The President’s Man

Former Bush economic adviser Greg Mankiw interpreted the indicators for the President. Now he explains the President's policies to CFO.

In the middle of your tenure, you issued an economic report stating that the outsourcing of manufacturing jobs “makes sense.” It caused quite an uproar. Do you still believe that?

What I said was basic Economics 101, which is that trade benefits both trading partners. The only thing new about outsourcing is the kind of economic activity that is being traded. We are used to goods going from country to country on ships or planes; we are not used to services being transported over a fiber-optic cable or over the Internet. And outsourcing is basically a form of international trade in the form of services, not goods. The economics are not fundamentally different. So what I intended with my outsourcing comments was what Adam Smith would have said, if he had seen the Internet.

Were you surprised that you became such a lightning rod?

I was surprised at the reaction. But the gains from trade are really a very interesting issue, in the sense that economists are nearly unanimous about their views — and they’re nearly unanimous about almost nothing. But the general public is very divided; about half is pro-free-trade and the other half is very skeptical. Politicians want to do what’s right, but even more they want to get reelected. So while members of Congress know that free trade is the right solution, they often pander to their constituents, who are a lot less convinced.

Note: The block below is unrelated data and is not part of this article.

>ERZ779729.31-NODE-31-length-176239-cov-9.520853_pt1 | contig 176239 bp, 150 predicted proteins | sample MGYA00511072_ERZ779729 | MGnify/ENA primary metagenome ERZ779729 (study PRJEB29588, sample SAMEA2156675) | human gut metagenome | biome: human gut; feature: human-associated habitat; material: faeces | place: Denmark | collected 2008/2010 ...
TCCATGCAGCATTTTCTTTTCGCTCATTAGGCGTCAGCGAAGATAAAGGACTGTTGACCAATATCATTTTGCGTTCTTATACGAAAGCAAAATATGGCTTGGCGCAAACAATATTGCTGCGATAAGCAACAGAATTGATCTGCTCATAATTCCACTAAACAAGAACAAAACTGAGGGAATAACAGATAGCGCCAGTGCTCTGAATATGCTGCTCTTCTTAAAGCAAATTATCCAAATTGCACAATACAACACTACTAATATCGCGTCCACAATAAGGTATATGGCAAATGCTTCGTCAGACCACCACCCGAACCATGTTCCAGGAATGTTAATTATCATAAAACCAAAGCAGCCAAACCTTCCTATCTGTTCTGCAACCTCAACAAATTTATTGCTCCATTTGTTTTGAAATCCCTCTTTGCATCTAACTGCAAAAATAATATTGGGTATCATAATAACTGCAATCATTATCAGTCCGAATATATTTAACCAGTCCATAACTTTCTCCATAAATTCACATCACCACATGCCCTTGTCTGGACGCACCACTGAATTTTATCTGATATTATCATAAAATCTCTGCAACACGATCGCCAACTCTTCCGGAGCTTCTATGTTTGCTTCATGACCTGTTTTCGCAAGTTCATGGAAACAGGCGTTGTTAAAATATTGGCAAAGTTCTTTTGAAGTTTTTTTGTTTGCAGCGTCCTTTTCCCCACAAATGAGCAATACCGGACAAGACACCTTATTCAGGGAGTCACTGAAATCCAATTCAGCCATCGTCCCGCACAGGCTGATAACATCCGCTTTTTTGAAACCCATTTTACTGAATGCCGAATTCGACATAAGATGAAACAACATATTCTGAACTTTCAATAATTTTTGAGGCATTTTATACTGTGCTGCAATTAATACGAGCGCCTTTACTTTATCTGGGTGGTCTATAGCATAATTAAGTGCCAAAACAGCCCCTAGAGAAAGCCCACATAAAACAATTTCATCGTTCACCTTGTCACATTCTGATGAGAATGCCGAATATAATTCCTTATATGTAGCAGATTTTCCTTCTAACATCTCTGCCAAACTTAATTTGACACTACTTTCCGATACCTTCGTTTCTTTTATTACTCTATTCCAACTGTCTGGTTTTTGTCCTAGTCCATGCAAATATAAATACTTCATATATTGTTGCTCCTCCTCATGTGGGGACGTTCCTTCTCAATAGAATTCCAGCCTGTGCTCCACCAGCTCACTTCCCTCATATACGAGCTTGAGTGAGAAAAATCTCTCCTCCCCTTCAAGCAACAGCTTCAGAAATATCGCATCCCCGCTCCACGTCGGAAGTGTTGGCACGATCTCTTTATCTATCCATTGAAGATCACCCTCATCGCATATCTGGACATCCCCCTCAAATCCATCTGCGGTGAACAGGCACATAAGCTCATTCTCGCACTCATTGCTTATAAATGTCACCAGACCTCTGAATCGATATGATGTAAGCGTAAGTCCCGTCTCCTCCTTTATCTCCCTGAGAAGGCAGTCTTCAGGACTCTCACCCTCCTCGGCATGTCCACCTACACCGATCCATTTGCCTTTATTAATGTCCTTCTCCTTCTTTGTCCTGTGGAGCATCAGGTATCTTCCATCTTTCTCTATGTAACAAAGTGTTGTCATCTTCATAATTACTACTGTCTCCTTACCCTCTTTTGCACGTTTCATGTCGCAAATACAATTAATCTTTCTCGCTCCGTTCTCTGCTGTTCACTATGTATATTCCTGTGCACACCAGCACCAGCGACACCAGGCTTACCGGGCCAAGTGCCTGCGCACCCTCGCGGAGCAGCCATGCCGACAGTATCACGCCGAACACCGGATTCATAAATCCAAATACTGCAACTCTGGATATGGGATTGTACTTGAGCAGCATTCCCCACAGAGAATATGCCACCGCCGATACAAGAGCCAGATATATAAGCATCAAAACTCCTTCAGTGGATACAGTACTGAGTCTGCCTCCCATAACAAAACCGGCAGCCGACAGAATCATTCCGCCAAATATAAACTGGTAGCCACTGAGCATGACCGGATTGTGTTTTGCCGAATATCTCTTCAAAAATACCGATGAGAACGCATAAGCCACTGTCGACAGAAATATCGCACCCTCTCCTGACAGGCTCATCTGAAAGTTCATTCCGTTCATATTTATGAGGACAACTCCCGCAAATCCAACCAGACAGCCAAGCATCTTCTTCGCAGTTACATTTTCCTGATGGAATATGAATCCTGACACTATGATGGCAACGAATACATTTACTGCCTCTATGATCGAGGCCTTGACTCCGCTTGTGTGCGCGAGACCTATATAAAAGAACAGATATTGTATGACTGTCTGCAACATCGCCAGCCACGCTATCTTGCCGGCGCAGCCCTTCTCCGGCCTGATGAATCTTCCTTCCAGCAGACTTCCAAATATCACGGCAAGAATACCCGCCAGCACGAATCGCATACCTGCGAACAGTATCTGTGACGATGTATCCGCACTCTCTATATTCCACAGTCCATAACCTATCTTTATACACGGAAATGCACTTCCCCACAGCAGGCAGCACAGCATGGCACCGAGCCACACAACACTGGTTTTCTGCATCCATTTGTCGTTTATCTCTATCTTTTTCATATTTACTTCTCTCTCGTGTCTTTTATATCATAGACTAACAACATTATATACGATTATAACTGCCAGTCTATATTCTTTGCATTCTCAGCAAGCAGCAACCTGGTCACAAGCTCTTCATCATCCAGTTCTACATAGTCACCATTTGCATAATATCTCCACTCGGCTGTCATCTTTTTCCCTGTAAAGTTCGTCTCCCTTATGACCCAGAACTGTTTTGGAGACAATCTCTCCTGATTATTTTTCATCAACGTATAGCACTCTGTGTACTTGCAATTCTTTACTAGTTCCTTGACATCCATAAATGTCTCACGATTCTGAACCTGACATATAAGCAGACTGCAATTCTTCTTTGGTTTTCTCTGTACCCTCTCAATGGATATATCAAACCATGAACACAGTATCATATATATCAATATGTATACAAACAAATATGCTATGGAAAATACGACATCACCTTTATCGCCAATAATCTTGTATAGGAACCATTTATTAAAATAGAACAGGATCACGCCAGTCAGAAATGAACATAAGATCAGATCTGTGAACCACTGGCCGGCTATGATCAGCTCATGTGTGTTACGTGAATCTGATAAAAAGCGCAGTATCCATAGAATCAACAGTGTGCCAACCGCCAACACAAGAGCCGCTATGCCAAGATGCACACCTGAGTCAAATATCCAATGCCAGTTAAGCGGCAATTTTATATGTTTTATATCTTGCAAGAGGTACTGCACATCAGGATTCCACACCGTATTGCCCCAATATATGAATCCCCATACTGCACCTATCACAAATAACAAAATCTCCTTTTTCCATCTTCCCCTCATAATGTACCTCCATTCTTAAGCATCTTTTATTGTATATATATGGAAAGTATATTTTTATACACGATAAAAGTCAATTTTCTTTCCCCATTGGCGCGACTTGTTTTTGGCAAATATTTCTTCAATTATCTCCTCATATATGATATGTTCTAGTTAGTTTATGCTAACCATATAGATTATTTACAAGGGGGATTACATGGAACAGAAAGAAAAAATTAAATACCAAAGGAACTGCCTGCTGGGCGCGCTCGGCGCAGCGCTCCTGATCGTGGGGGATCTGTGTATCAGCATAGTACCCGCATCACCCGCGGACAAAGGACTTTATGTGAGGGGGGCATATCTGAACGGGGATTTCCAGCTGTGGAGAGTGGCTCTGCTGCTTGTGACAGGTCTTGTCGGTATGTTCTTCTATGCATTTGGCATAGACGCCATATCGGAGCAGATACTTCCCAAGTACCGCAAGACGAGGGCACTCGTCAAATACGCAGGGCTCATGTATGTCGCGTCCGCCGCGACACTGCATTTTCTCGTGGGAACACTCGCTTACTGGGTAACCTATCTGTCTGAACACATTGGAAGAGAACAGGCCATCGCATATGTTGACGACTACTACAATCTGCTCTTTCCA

Paul Samuelson once said that the theory of comparative advantage — basically the theory of trade that we have been teaching for hundreds of years — is one of the few things in economics that is true without being obvious. The fact that trade is win-win and not a contest, and that both sides can be better off, is a surprising conclusion. But it is a conclusion that economists are pretty sure is right.

What do you want to be remembered for?

As a professor who took two years’ leave and did his best to offer solid economic advice to the President. My grandparents all came from Ukraine to the United States, none of them having more than a fourth-grade education. And here they found an economic system that provided opportunities to work hard and make life better for their children. Now, here I am, a Harvard professor. I feel a tremendous gratitude to the system that allows such a thing to occur.


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